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United States v. Seaman

United States District Court, Ninth Circuit

July 9, 2013

United States of America, Plaintiff,
v.
Alejandro Seaman (aka Alejandro Seaman) Morales), Defendant.

REPORT & RECOMMENDATION

BERNARDO P. VELASCO, Magistrate Judge.

Pending before the Court is the Government's Motion for Summary Judgment (Doc. 11) ("MSJ"). For the following reasons, the Magistrate Judge recommends that the District Court grant the Government's Motion.

I FACTUAL & PROCEDURAL BACKGROUND

On July 27, 2012, the Government filed the instant action pursuant to 8 U.S.C. §1451(a) seeking to revoke and set aside the order admitting Defendant to United States citizenship and to cancel Defendant's Certificate of Naturalization issued in the name of Alejandro Seaman. (Doc. 1, ¶1). Attached to the Complaint is the affidavit, with supporting exhibits, of Sarah Rockelmann, Special Agent of U.S. Immigration and Customs Enforcement, Department of Homeland Security. (Exh. A). The Complaint advances two counts alleging that Defendant unlawfully procured his naturalization. They are that: (1) he committed an unlawful act that precluded him from establishing good moral character (Count 1); and he concealed the material fact that he had been arrested and indicted for unlawful acts (Count 2).

The record reflects that service was returned executed on Defendant on August 22, 2012. (Doc. 6). The record also reflects that Defendant has not filed an Answer or otherwise appeared in this action. The Government certifies that a copy of the pending MSJ was mailed to Defendant on February 8, 2013. (MSJ, p. 3). The response time for Government's motion has expired. See LRCiv. 56.1(d), Rules of Practice of the U.S. District Court for the District of Arizona. To date Defendant has not filed a notice of appearance or any other document in this action.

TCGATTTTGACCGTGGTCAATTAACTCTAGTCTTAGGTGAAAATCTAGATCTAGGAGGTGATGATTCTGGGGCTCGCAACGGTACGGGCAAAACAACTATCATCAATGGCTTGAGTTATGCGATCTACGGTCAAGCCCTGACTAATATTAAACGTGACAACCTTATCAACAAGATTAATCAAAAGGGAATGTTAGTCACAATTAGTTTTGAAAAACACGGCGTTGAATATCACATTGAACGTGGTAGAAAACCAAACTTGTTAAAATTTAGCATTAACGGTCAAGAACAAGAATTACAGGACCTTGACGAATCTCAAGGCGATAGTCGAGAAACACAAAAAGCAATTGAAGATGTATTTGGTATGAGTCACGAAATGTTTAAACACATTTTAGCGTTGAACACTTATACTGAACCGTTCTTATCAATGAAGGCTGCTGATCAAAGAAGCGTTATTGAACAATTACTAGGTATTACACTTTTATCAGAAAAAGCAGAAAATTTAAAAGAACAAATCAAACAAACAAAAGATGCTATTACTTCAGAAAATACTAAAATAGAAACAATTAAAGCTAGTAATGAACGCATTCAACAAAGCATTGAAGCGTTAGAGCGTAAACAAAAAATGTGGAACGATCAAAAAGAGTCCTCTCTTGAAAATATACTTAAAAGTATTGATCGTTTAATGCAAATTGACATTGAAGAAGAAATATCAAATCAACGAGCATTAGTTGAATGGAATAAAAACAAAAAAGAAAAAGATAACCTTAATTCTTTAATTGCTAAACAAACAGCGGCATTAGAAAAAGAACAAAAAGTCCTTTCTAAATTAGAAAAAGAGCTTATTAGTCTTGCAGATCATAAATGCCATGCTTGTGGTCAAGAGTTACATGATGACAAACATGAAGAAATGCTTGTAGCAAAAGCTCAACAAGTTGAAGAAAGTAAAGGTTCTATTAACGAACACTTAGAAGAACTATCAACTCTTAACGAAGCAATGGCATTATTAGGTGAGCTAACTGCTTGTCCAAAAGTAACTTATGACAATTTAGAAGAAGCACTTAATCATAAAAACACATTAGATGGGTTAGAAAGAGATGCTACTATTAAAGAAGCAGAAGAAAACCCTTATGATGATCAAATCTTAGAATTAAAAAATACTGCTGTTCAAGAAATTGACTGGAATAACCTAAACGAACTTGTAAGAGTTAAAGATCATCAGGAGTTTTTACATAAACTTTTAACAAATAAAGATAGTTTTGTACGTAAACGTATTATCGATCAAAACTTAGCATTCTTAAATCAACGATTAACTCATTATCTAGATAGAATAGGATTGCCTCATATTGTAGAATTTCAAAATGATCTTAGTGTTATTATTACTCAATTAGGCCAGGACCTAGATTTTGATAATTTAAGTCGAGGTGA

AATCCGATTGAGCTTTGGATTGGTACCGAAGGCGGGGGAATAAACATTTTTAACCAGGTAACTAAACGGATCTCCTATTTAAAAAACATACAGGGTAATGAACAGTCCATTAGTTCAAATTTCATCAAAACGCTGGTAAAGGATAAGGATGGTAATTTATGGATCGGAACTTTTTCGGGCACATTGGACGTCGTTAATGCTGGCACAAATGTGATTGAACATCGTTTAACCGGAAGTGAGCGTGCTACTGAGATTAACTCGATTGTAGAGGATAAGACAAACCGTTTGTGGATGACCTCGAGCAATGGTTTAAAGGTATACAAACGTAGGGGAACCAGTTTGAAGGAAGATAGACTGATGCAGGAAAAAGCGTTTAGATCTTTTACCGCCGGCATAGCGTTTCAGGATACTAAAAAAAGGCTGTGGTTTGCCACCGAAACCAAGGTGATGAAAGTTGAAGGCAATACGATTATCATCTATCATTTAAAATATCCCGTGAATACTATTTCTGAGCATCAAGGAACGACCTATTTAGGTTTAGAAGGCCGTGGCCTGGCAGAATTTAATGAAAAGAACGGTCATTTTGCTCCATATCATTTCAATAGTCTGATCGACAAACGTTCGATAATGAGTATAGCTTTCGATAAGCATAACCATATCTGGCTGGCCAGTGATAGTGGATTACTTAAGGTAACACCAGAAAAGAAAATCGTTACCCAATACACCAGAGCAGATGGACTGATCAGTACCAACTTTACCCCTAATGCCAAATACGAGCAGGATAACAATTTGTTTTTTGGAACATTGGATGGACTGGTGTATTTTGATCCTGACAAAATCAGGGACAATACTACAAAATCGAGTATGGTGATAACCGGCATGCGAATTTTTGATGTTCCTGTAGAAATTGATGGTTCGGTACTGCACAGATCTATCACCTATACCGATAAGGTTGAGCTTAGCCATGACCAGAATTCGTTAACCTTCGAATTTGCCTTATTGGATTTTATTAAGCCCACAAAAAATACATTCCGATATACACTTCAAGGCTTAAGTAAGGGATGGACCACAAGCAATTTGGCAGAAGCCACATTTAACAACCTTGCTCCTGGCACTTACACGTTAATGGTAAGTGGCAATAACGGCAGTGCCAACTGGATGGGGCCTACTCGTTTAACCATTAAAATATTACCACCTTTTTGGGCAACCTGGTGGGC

II. DISCUSSION

The United States Supreme Court "has long recognized the plain fact that to deprive a person of his American citizenship is an extraordinarily severe penalty." Klapprott v. United States, 335 U.S. 601, 612 (1949). "[B]ecause of the grave consequences incident to denaturalization proceedings, [the Supreme Court has] held that a burden rests on the Government to prove its charges in such cases by clear, unequivocal and convincing evidence which does not leave the issue in doubt." Id. ( citing Schneiderman v. United States, 320 U.S. 118, 158 (1943). In Klapprott, the Supreme Court found a strong indication in the denaturalization statutes that Congress did not intend to authorize courts automatically to deprive people of their citizenship for failure to appear. Id. at 388. In setting aside a default judgment entered in a denaturalization proceeding, the Court held that the courts should not "deprive a person of his citizenship until the Government first offers proof of its charges sufficient to satisfy the burden imposed on it, even in cases where the defendant has made a default in appearance." Id. at 612-13.

In light of Klapprott, the Government has filed the instant MSJ instead of seeking default judgment. (MSJ, p. 2 n.1).

A. Statement of Facts